DON'T say it out loud in front of South Korea, but for them toprogress past Uruguay and intothe World Cup quarter-finals,they have to play like... Japan.
It's not as outrageous as itseems. While Japan have atough match against Denmark tonight to even qualify for the knockout stages, they are already widely credited with beinga superb defensive unit.
And that is exactly what the South Koreans should be, comethe round of 16 and beyond.
So far, their football has been swift and inventive.While veterans such as Park Ji Sung and Lee Young Pyo inspire with their ceaseless running, it isyoung attacking midfielders Lee Chung Yong and Ki Sung Yong who have caught the eye with their effective passing and movement.
Ki, in particular, was in fine fettle in the 2-2 draw against Nigeria on Tuesday, creating one goal and scoring the other with his exquisite dead-ball skills.
But either Ki or Lee must be sacrificed from the starting line-up against Uruguay in their round-of-16 clash - and defensive midfielder Kim Nam Il inserted into the starting XI.
Yes, it is time to play defensive,even ugly, football. The Koreans cannot expect to advance if they leak goals like they did against Nigeria or in their 1-4 loss to Argentina.
They can start by taking a leaf out of Japan's playbook.
They dropped their most recognisable player, creative midfielder Shunsuke Nakamura, from their starting line-ups against both Cameroon and the Netherlands.The result? They conceded just once, against the Dutch -and that was through a goalkeeping blunder.
Praises flowed from Dutchcoach Bert van Marwijk about Japan's sturdy defence and, should the Blue Samurai fail to advance past the group stage, it would be down only to their poor strike rate.
South Korea do have their scoring boots with them and,with their blinding speed, would make a terrific counter attacking side.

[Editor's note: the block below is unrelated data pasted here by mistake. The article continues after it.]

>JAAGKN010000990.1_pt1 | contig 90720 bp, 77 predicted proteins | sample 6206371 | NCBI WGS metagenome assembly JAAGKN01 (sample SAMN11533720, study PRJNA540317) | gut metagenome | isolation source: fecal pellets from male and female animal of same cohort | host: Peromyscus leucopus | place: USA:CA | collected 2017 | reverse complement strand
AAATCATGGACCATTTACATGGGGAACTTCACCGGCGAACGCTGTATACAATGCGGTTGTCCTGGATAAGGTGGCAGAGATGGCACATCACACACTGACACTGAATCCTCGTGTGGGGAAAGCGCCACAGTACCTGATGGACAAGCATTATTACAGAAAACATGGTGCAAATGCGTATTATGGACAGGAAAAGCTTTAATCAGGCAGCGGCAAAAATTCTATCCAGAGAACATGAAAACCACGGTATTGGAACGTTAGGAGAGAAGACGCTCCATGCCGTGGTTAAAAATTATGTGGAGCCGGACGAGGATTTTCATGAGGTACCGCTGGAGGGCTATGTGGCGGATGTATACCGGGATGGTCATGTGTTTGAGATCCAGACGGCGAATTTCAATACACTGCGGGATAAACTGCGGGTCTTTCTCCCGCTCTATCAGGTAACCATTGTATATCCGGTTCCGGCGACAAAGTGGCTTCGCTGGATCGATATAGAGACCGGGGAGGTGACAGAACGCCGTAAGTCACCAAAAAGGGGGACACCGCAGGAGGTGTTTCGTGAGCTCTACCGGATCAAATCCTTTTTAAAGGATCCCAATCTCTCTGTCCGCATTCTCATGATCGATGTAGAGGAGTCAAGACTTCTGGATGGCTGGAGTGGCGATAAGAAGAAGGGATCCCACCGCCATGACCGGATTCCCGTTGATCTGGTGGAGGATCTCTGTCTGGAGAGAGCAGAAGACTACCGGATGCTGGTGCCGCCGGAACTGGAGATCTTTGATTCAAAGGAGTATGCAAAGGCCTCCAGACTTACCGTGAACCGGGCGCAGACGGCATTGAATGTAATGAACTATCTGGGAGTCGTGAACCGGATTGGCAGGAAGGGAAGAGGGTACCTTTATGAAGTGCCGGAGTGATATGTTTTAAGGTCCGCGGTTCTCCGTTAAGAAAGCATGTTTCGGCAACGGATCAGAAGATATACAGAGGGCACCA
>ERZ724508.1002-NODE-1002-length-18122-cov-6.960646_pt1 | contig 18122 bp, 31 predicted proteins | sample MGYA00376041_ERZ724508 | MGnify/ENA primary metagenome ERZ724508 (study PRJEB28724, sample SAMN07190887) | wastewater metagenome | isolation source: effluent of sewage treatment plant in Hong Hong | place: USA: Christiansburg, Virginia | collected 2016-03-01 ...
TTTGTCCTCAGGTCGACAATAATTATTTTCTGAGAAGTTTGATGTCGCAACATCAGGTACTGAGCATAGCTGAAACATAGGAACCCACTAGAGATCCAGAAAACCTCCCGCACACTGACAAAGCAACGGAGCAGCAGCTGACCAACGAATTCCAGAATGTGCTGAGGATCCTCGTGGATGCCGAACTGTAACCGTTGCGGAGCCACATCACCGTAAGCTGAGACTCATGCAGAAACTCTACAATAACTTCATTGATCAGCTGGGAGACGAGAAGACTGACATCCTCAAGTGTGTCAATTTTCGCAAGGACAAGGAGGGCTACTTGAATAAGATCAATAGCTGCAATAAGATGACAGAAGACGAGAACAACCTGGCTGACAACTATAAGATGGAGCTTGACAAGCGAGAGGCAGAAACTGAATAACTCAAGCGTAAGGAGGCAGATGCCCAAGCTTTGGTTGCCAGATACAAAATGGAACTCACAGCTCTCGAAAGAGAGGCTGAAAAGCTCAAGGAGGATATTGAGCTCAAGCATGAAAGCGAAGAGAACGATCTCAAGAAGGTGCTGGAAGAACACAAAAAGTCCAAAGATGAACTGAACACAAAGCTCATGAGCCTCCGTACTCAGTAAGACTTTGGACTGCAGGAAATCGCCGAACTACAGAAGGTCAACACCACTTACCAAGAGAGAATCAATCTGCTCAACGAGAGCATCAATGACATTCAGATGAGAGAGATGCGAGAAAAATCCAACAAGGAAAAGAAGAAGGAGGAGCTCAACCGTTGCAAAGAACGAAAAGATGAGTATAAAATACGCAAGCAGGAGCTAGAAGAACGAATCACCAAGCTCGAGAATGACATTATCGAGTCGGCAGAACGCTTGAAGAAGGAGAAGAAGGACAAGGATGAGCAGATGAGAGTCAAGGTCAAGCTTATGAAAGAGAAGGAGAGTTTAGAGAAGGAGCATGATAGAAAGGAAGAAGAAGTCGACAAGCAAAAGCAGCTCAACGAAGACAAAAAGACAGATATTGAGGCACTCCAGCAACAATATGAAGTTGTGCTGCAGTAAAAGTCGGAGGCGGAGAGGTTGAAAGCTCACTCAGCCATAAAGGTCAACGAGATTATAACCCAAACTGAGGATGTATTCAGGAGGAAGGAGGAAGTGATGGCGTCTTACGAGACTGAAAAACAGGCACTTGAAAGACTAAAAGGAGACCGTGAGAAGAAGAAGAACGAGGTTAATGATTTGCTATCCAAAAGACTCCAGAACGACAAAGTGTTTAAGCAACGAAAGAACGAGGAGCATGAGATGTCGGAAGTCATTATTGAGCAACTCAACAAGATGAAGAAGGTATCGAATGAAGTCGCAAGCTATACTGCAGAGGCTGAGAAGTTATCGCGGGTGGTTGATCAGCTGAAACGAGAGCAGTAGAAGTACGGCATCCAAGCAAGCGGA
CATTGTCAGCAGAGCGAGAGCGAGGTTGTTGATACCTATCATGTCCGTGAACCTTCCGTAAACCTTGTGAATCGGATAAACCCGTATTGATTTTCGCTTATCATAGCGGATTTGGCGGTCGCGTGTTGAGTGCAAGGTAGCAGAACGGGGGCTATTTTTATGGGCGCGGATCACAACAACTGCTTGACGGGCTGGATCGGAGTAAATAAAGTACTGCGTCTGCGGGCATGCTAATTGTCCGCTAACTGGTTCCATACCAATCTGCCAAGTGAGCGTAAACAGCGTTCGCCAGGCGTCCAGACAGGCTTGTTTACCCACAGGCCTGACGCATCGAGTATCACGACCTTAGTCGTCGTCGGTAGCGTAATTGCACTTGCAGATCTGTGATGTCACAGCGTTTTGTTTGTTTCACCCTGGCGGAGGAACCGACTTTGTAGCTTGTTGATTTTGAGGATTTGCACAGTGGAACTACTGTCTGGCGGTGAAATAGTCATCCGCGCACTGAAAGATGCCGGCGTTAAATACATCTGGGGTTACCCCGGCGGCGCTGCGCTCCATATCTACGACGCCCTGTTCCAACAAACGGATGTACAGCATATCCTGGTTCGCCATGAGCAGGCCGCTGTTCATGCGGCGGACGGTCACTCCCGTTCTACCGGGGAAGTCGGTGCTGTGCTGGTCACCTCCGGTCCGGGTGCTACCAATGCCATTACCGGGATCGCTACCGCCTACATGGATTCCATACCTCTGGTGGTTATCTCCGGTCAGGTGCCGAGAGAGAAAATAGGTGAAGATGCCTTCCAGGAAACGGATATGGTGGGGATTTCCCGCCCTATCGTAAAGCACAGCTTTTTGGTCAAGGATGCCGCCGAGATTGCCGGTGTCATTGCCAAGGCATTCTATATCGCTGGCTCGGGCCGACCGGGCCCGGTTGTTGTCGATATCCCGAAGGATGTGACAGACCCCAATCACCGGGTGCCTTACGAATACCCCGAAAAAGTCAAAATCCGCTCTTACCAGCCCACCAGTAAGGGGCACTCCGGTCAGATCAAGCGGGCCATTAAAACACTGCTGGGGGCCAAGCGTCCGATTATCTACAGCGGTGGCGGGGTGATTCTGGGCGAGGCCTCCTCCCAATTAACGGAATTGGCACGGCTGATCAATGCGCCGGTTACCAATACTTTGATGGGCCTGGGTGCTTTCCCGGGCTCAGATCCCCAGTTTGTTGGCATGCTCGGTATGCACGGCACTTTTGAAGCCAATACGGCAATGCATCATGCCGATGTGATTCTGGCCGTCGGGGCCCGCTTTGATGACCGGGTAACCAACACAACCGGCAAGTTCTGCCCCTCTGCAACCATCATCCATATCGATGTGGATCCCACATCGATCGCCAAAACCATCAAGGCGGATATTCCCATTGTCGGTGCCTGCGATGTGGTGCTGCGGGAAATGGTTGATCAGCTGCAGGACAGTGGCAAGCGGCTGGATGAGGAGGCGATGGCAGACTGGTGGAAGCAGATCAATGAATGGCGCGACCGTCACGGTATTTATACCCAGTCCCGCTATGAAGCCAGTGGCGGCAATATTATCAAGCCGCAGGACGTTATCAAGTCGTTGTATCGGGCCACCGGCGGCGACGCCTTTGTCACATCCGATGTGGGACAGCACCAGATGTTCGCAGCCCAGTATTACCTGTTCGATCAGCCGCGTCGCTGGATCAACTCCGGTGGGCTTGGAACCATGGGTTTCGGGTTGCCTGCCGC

Coach Huh Jung Moo has so far been successful in creating a relaxed mood during training, to inspire some flair from his players.
Now that they have achieved the feat of qualifying for the knockout stages for the firsttime outside home soil, they need a complete change in mindset if they are to emulate their memorable semi-final run when they were hosts in 2002.
They cannot be thinking about breaching opponents' defences; they must be focused on stopping attacks.
This is especially since Uruguay have two very dangerous, mobile strikers in Diego Forlan and Luis Suarez.
To go for goals like they did against Argentina - although they had to, after conceding a nearly goal - would mean certain elimination.
In fact, the Koreans can also learn from the Argentinian show to adopt the right mentality to play ugly football.
No, not from the current Argentina squad, but the squadfrom the 1990 World Cup.
Remember them? The notorious bunch who clawed their way to the final by ekeing out painfully boring draws, then winning the penalty shoot-outs against Yugoslavia and Italy?
Indeed, they were the epitome of negative football and were much derided. Yet, it was undeniable that they managed to reach the Final, and were seven minutes to stretching that sterile affair into extra time beforethen West Germany scored their penalty winner.
Those Argentinians - captainedby a certain Diego Maradona- defended with relish, often antagonising their opponents,while their goalkeeper,Sergio Goycochea, boasted thathe would not be beaten in penalty shoot-outs.
Such a defiant attitude fuelled their collective defensive effort, although their reputationas a top footballing nation suffered.
Now, South Korea shouldnot worry about the baggage that comes with playing ugly.
After all, they are the underdogs and are not expected to advance far in this World Cup.
They could even have the support of the entire Asian continent,who would not mind how they play as long as they continue to be in the hunt.
It is time to line up two walls of defence, tackle robustly and frustrate opponents. It is survival football, not stylish football, that the Koreans need to play.
Embrace ugly football, and they may have a chance toreturn to those heady days of 2002.